. This confers necessary measurability properties of the probability space that enable the use of fundamental results from statistical learning theory; see, e.g., and references therein.
In order to proceed we provide some basic definitions. Let be a single-valued mapping from the set of -multisamples to the set of equilibria of ; for notational convenience, the dimension of the domain of is to be considered implicitly determined by the size of the multisample.
Definition 4 (Support sample )
Fix any i.i.d. multisample , and let be a solution of the finite minmax game . Let be the solution obtained by discarding the sample . We call the latter a support sample if .
The next definition is adapted from :
Definition 5 (Compression set)
Fix any i.i.d. multisample , and let be a solution of the finite minmax game . Consider any subset , and let . We call a compression set if .
The notion of compression set has appeared in the literature under different names; its properties are studied in full detail in , where it is designated as support subsample. Here we adopt the term compression set as in [37, 36] to avoid confusion with Definition 4.
Let be the collection of all compression sets associated with the -multisample . We refer to compression cardinality as the size (where returns the cardinality of its argument) of some compression set . Note that —hence in general also —is itself a random variable as it depends on the multi-sample .
Given , let designate the NE set of the game , defined over the scenarios . Then, for all , let
Finally, following , let be a function satisfying
for any fixed . We make the following assumption:
Fix any -multisample , and let . It holds that
We can now state our main result:
There exists a single-valued decentralized mapping from the set of feasible strategies to the set of equilibria of ;
Consider also Assumption 6, and let , with being independent random samples from . Then
where is the cardinality of any given compression set of .
See Section V-B.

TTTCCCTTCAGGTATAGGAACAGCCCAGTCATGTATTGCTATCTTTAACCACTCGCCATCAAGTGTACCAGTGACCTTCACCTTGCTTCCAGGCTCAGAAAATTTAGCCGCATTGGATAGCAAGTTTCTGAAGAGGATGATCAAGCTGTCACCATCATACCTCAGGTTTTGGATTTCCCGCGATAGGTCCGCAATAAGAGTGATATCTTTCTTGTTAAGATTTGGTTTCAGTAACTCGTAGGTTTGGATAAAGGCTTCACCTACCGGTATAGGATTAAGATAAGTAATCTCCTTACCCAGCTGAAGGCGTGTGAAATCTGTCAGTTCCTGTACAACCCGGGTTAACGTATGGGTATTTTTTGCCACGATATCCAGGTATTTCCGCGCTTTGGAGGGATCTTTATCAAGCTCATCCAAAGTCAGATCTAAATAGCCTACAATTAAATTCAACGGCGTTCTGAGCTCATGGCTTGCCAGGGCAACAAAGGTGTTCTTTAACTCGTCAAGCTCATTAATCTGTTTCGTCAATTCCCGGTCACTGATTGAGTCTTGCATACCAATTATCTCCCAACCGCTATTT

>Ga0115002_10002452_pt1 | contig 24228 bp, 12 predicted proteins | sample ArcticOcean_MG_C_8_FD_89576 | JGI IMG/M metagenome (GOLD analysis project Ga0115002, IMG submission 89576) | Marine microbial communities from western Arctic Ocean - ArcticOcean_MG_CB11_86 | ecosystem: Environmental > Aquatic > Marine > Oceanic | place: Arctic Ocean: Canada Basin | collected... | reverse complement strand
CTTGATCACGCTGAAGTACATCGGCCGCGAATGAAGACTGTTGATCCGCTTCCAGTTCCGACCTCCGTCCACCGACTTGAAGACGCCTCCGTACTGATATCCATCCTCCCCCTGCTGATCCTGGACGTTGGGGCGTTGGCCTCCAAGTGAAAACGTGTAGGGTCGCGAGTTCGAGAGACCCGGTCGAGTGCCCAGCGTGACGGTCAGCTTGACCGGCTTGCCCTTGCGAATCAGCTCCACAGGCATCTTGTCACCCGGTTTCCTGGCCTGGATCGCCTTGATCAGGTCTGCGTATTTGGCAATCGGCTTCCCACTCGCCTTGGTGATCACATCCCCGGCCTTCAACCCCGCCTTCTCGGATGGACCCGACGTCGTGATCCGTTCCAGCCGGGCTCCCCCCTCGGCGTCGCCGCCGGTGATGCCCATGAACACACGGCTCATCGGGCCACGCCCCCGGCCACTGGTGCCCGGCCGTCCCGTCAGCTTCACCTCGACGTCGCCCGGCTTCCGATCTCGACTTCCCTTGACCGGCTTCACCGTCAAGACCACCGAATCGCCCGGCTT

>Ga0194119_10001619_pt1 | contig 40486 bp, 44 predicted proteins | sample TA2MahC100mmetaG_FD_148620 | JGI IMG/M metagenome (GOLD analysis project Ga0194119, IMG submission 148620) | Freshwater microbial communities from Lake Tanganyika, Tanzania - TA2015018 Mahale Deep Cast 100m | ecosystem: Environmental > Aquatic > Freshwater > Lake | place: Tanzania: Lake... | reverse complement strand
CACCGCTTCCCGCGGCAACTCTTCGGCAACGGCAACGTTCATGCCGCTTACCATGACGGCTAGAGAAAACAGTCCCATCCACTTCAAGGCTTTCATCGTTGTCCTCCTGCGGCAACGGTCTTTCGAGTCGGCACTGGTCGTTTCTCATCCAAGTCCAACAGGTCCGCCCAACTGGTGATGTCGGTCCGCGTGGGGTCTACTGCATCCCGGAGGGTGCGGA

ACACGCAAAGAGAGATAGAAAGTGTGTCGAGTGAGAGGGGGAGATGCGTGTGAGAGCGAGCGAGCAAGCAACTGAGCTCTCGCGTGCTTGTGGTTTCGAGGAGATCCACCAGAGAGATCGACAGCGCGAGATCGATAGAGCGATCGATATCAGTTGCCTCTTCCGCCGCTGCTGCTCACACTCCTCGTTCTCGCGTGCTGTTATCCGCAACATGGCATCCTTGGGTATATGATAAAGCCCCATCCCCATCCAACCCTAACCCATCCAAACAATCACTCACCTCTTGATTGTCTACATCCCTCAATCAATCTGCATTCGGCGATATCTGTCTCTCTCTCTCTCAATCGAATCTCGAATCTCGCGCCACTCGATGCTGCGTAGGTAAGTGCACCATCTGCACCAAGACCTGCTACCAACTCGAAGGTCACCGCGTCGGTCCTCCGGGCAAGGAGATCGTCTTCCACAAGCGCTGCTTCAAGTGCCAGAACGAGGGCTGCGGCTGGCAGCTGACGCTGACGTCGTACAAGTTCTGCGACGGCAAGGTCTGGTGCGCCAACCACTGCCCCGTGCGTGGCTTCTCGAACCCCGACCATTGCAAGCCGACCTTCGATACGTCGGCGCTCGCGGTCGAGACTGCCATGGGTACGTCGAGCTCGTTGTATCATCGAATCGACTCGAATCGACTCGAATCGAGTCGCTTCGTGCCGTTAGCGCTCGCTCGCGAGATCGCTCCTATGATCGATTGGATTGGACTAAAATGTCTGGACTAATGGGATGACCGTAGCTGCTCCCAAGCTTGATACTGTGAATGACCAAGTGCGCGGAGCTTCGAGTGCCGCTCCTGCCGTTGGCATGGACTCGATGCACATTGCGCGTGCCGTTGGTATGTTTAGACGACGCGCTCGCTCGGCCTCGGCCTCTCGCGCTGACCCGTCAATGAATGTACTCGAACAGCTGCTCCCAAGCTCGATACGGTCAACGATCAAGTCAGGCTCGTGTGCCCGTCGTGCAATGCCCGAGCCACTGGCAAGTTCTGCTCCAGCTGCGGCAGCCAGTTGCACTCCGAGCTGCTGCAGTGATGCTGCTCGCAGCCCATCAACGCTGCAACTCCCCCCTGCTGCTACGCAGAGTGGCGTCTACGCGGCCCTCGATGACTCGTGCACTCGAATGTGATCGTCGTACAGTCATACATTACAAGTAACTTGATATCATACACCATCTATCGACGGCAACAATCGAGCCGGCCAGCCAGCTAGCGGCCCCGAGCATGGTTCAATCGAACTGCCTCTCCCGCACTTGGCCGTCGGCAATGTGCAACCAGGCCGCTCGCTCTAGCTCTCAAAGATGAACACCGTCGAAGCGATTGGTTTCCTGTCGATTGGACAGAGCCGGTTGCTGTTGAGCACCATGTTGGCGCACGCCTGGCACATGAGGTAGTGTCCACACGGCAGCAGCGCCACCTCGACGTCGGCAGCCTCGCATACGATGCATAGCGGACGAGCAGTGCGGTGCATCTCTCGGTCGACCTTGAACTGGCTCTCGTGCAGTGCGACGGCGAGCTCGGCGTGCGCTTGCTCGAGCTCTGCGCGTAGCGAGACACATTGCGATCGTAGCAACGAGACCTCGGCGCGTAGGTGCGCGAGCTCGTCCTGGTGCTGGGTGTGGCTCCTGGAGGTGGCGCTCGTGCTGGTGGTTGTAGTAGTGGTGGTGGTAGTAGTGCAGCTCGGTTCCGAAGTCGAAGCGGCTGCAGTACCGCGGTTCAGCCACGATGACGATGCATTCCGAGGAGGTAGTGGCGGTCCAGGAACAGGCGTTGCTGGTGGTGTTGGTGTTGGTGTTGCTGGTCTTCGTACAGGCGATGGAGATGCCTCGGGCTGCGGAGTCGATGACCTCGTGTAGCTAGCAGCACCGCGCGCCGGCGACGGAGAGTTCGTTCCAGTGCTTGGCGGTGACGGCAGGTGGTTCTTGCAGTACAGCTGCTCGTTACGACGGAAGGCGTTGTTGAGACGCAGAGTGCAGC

Theorem 7 (point (i)) shows that a single-valued mapping indeed exists, and provides a decentralized way to construct it without imposing (standard) strong requirements on the monotonicity of the game. Theorem 7 (point (i)), shows that any solution returned by this mapping can be endowed with probabilistic guarantees on its robustness against uncertainty. The level of guarantee is determined in a wait-and-judge fashion , as it depends on the observed compression cardinality , which in turn depends on the samples .
A fundamental interpretation of Theorem 7 is that it quantifies, with a given confidence level, the probability that the NE , computed on the randomly extracted samples , remains a solution of the game when a new sample is produced. We wish to emphasize that the nature of Assumption 6 is generally nonrestrictive. For instance, it is satisfied if is a continuous distribution and is a finite-order polynomial, thus the set of maximisers of resides in a lower-dimensional manifold of the space where the uncertainty set resides. The example of Section VI where the price function depends affinely on satisfies this assumption. A significant result still holds should Assumption 6 be relaxed. To this end, let . From arguments discussed in detail in Section V-B, it follows that
As a consequence of (10), the probability that the (predicted) individual utility achieved by a given NE of is not met by effect of a new uncertainty realization is, with confidence at least , lower than .
A tighter bound could be obtained by means of the results of ; however, this would require the imposition of a non-degeneracy assumption on the problem, which cannot generally be verified even in convex settings. The notion of degeneracy (linked to redundancy of support samples in convex settings) implies that solving a problem using only the support samples does not lead to the same solution had all the samples been employed—i.e., support samples as identified by Definition 4 form a strict subset of any compression set in .111For a deeper discussion on degeneracy and minimal support in scenario-based contexts, we refer the reader to [39, 38]. Moreover, here we only assume that, for any , is weakly convex, thus imposing a non-degeneracy assumption would be quite restrictive. In view of not restricting the class of problems considered, we limit attention to confidence levels in the form of (7).
Note that, in practice, is bounded by by Definition 5. An a posteriori estimate of the compression cardinality can be obtained through different methodologies, whose design may be tuned on the specific case. It follows from (9) that, the closer the estimate to the minimal cardinality of the compression sets in , the stronger the probabilistic guarantees on the robustness performance of the solution. For completeness, Algorithm 1 reports from [29, §II] a greedy procedure of general application, which is a straightforward implementation of Definition 4.
Algorithm 1 allows to estimate (an upper bound to) the minimal compression cardinality. In presence of degenerate samples, the algorithm can be run repeatedly to achieve an irreducible compression set. However, Algorithm 1 presents two major drawbacks: the computational cost is generally high, as the value of —i.e., a solution of the game —is required at least times; in practice, limited numerical accuracy makes the evaluation of the condition at Step 3 a hard task. Nevertheless, we show in Section V-A that an efficient approach—based on the direct observation of the solution—is possible in the considered setting.